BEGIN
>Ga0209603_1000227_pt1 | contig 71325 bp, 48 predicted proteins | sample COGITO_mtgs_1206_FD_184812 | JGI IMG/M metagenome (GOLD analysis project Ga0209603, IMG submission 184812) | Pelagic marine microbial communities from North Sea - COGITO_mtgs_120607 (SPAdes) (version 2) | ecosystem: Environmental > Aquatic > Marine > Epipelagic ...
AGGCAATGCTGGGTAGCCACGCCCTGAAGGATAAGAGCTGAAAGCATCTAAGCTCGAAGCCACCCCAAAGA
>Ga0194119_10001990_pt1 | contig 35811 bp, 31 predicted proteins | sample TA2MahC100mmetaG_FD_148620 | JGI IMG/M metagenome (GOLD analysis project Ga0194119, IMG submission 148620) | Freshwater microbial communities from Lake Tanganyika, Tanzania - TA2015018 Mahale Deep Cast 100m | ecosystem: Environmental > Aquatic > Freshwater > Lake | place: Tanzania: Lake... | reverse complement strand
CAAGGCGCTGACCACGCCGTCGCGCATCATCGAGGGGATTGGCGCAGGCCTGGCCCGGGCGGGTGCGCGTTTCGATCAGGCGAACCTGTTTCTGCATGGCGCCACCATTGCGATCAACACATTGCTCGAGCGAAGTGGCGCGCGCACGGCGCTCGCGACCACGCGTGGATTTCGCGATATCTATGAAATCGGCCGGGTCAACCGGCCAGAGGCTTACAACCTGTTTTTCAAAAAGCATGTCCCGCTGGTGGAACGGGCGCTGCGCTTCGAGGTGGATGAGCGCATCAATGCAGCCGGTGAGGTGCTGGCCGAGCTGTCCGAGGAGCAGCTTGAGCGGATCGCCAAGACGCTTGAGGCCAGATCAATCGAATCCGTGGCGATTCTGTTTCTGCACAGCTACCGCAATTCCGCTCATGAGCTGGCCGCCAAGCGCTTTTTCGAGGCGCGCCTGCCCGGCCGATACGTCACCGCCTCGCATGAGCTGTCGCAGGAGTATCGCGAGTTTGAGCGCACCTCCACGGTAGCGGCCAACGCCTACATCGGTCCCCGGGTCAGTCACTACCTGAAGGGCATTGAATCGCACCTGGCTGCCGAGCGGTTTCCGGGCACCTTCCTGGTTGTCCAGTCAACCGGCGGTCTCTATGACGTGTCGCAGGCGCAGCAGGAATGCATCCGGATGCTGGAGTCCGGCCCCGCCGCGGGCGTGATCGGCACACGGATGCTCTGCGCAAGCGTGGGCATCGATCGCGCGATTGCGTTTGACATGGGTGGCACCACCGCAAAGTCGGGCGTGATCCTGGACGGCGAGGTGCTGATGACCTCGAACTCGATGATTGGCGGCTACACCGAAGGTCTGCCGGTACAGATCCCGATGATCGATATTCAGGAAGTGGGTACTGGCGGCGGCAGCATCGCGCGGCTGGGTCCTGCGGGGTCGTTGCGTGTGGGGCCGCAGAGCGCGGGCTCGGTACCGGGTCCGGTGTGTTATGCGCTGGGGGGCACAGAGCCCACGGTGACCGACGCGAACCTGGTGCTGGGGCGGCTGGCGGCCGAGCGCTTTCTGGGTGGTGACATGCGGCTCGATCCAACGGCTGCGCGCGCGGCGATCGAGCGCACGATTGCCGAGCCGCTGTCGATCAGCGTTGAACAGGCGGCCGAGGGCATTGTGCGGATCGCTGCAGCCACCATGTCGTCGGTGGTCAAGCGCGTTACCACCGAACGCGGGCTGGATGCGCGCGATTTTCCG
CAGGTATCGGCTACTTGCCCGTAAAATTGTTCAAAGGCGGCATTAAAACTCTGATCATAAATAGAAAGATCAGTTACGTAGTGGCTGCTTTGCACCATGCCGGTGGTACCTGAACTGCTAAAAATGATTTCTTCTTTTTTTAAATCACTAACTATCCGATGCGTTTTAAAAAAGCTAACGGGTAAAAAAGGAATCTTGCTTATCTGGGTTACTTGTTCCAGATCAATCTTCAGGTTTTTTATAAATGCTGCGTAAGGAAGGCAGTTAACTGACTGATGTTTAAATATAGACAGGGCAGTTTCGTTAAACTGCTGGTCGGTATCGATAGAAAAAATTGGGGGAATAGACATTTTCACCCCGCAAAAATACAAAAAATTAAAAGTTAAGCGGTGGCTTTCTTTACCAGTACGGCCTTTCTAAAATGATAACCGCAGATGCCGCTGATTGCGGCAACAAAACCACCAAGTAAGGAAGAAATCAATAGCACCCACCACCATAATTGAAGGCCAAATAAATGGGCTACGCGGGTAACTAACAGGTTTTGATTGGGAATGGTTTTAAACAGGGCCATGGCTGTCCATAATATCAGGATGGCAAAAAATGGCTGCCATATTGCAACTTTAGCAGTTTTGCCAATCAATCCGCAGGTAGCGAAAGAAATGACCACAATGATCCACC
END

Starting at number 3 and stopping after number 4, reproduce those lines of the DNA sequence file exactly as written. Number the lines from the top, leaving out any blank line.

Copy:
>Ga0194119_10001990_pt1 | contig 35811 bp, 31 predicted proteins | sample TA2MahC100mmetaG_FD_148620 | JGI IMG/M metagenome (GOLD analysis project Ga0194119, IMG submission 148620) | Freshwater microbial communities from Lake Tanganyika, Tanzania - TA2015018 Mahale Deep Cast 100m | ecosystem: Environmental > Aquatic > Freshwater > Lake | place: Tanzania: Lake... | reverse complement strand
CAAGGCGCTGACCACGCCGTCGCGCATCATCGAGGGGATTGGCGCAGGCCTGGCCCGGGCGGGTGCGCGTTTCGATCAGGCGAACCTGTTTCTGCATGGCGCCACCATTGCGATCAACACATTGCTCGAGCGAAGTGGCGCGCGCACGGCGCTCGCGACCACGCGTGGATTTCGCGATATCTATGAAATCGGCCGGGTCAACCGGCCAGAGGCTTACAACCTGTTTTTCAAAAAGCATGTCCCGCTGGTGGAACGGGCGCTGCGCTTCGAGGTGGATGAGCGCATCAATGCAGCCGGTGAGGTGCTGGCCGAGCTGTCCGAGGAGCAGCTTGAGCGGATCGCCAAGACGCTTGAGGCCAGATCAATCGAATCCGTGGCGATTCTGTTTCTGCACAGCTACCGCAATTCCGCTCATGAGCTGGCCGCCAAGCGCTTTTTCGAGGCGCGCCTGCCCGGCCGATACGTCACCGCCTCGCATGAGCTGTCGCAGGAGTATCGCGAGTTTGAGCGCACCTCCACGGTAGCGGCCAACGCCTACATCGGTCCCCGGGTCAGTCACTACCTGAAGGGCATTGAATCGCACCTGGCTGCCGAGCGGTTTCCGGGCACCTTCCTGGTTGTCCAGTCAACCGGCGGTCTCTATGACGTGTCGCAGGCGCAGCAGGAATGCATCCGGATGCTGGAGTCCGGCCCCGCCGCGGGCGTGATCGGCACACGGATGCTCTGCGCAAGCGTGGGCATCGATCGCGCGATTGCGTTTGACATGGGTGGCACCACCGCAAAGTCGGGCGTGATCCTGGACGGCGAGGTGCTGATGACCTCGAACTCGATGATTGGCGGCTACACCGAAGGTCTGCCGGTACAGATCCCGATGATCGATATTCAGGAAGTGGGTACTGGCGGCGGCAGCATCGCGCGGCTGGGTCCTGCGGGGTCGTTGCGTGTGGGGCCGCAGAGCGCGGGCTCGGTACCGGGTCCGGTGTGTTATGCGCTGGGGGGCACAGAGCCCACGGTGACCGACGCGAACCTGGTGCTGGGGCGGCTGGCGGCCGAGCGCTTTCTGGGTGGTGACATGCGGCTCGATCCAACGGCTGCGCGCGCGGCGATCGAGCGCACGATTGCCGAGCCGCTGTCGATCAGCGTTGAACAGGCGGCCGAGGGCATTGTGCGGATCGCTGCAGCCACCATGTCGTCGGTGGTCAAGCGCGTTACCACCGAACGCGGGCTGGATGCGCGCGATTTTCCG